plunks over replacement Craig
As you may have seen, a baseball stats guy named Keith Woolner who writes for Baseball Prospectus is credited with inventing a stat called VORP, which stands for Value Over Replacement Player. VORP is more or less a method of comparing players to an average player in a given season based on their "runs created" (which is a Bill James uberstat). It's a fun idea and no doubt a usefull tool, but as I see it, this is entirely too broad a calculation, and everyone would be better off if they just stuck to the most important stat, HBPs.
It's reasonable to consider which players are the most above average, or most valuable compared to the rest, but instead of looking at averages compared to given seasons, why not look at how a player stacks up against the career average for players with the same first name, regardless of when they played. After all, if you were actually running a big league club, wouldn't you be more worried about whether your manager can remember all the names of the players you're shuttling in and out of his clubhouse, and wouldn't it make everyone's life that much easier if you kept some of the names the same if you're going to be replacing players?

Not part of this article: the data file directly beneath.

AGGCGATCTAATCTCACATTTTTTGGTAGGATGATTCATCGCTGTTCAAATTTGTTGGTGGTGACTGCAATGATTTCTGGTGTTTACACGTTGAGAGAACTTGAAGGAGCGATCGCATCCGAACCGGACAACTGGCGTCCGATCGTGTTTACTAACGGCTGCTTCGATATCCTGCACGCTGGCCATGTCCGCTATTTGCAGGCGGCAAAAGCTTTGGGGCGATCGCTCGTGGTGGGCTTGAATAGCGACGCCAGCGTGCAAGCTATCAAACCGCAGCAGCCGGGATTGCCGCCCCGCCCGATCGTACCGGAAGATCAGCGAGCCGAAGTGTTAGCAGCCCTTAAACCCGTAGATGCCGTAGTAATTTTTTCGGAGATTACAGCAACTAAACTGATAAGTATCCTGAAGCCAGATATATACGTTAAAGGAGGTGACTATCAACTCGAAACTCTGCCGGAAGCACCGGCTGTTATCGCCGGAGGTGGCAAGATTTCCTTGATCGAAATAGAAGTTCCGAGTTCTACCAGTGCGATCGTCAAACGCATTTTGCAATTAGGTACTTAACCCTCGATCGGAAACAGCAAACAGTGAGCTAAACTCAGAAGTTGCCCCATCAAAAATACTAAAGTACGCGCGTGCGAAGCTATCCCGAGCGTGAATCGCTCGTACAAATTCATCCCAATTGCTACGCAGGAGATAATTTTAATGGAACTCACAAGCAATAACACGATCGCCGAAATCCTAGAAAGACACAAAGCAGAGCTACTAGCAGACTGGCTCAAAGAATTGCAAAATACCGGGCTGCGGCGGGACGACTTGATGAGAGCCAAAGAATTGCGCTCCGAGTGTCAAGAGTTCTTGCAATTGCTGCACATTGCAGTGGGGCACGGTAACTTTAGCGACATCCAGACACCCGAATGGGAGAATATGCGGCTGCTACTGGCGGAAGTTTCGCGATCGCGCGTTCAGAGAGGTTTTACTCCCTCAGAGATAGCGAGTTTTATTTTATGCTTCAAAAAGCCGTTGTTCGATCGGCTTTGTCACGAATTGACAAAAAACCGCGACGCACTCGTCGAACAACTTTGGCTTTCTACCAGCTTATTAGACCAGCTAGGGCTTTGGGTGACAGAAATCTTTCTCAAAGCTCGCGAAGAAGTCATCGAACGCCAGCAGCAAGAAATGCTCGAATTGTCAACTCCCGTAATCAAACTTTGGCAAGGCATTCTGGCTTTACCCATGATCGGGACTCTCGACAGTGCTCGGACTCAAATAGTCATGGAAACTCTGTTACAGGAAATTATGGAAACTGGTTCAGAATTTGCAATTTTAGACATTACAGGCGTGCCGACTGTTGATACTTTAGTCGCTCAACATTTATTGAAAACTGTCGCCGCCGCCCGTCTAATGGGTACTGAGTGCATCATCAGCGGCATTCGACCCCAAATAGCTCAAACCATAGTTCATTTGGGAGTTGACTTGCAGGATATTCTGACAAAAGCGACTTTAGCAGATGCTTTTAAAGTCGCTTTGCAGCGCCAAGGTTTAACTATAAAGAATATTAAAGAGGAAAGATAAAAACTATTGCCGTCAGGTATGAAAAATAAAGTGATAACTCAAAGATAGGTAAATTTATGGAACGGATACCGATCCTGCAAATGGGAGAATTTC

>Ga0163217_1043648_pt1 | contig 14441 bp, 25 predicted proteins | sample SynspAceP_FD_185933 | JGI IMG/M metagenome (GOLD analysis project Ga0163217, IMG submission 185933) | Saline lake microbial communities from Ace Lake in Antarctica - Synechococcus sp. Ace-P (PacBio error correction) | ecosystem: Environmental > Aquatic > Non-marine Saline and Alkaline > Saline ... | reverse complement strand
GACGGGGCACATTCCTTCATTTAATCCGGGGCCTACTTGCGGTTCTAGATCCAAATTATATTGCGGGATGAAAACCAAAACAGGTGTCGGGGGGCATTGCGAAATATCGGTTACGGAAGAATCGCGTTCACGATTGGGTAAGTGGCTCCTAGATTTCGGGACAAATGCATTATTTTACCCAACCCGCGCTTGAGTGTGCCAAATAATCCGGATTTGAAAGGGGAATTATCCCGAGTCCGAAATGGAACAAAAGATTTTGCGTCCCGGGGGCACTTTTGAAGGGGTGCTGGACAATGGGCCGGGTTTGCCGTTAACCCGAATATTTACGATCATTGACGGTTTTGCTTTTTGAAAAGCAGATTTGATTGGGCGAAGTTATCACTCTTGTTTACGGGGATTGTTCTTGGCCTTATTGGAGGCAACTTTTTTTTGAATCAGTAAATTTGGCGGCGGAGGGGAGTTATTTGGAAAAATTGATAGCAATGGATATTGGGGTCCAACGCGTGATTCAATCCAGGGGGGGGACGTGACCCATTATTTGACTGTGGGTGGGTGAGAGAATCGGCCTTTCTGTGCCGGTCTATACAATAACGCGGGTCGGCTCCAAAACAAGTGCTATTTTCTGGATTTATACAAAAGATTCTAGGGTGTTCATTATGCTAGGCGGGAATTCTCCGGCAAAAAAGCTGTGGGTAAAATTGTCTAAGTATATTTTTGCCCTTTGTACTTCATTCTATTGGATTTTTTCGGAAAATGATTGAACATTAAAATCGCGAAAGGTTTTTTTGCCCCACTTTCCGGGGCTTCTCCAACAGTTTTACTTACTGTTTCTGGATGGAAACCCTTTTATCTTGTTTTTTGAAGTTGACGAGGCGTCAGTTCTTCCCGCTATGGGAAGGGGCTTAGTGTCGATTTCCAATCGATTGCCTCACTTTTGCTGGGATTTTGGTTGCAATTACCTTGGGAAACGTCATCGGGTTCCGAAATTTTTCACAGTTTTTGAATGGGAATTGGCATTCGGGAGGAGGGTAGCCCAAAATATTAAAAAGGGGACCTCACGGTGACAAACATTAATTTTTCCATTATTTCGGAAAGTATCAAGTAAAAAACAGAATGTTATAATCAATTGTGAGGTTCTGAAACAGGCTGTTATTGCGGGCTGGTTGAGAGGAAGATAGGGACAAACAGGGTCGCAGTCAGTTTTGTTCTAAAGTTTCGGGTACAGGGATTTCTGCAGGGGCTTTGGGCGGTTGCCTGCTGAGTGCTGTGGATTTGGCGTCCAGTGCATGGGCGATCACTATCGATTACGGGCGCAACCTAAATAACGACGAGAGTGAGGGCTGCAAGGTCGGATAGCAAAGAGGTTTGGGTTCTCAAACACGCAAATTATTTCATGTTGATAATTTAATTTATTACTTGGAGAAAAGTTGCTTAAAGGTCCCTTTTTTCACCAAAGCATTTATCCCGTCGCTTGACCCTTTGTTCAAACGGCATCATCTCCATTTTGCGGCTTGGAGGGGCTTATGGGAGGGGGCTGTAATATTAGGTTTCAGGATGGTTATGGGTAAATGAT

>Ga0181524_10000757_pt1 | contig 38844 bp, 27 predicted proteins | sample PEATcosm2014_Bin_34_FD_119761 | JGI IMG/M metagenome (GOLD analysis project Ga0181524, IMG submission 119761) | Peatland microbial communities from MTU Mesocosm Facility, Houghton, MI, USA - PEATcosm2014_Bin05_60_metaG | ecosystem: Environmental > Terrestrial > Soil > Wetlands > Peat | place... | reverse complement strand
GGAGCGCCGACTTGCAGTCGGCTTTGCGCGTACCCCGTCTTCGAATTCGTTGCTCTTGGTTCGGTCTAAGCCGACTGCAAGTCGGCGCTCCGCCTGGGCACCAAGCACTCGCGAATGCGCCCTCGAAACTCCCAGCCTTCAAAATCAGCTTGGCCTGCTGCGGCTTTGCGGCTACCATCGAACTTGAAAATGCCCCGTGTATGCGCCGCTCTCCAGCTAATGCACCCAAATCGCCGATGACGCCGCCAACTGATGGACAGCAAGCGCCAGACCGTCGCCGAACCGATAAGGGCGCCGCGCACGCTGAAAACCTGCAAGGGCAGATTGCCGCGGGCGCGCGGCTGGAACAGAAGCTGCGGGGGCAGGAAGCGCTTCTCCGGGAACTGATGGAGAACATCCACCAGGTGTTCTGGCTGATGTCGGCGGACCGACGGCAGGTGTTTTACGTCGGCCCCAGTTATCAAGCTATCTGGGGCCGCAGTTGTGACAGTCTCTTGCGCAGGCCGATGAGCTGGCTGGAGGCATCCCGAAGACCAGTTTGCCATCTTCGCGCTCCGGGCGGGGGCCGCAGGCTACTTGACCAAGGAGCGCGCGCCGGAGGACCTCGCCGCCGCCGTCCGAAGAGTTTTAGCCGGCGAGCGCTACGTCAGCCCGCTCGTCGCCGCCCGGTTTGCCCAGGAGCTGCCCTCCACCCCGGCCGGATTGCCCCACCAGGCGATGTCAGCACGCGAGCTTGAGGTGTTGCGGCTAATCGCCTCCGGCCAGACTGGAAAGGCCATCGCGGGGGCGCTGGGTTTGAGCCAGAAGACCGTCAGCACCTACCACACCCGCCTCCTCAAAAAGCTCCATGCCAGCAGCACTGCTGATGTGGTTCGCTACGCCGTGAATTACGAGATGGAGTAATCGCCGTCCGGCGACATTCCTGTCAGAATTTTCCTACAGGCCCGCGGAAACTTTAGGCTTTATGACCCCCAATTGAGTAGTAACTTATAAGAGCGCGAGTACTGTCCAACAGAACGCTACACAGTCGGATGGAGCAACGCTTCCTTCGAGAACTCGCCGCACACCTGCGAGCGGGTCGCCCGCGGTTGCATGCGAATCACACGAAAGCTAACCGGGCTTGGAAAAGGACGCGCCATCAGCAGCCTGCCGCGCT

So, with that in mind, we can look at the long history of major leauge players named Craig and see who stacks up nicely against them. Through 2005, their were 33 major leaguers named Craig who had gotten at least 1 plate appearance. They were hit by an average of 14.3 times each. But through '05, Biggio had 273 plunks, which means he had 258.7 plunks over a replacement Craig. So his unfortunately acronymed PORC is 258.7. Since this stat might be entirely backward anyway, maybe it should be called CROP, which sounds a little better. But PORC can only go so far anyway, and really is only valid for players named Craig, so to compare all the great players in history, we'll need to compare each player to the average for their first initial, which I guess would be plunks over replacement (insert first initial here) - PORIFIH, or plunks over replacement with the same first name - PORWTSFN, which is almost as suitably ridiculous sounding as VORP, but much more difficult to pronounce. Or just "POR..." for short.
Top ten players by plunks over replacement with the same first name, through '05:
|Players with same first name|
With Biggio now at 281 plunks, it is unlikely that the average career plunks for players named Craig has risen enough for Don Baylor to keep the lead in this category.
As of the end of 2005, Kevin Youkilis, Kevin Cash, Chad Allen, and Javier Vazquez were the only active players with exactly as many HBPs as the average career total for players with their first name, without being the only player with that first name.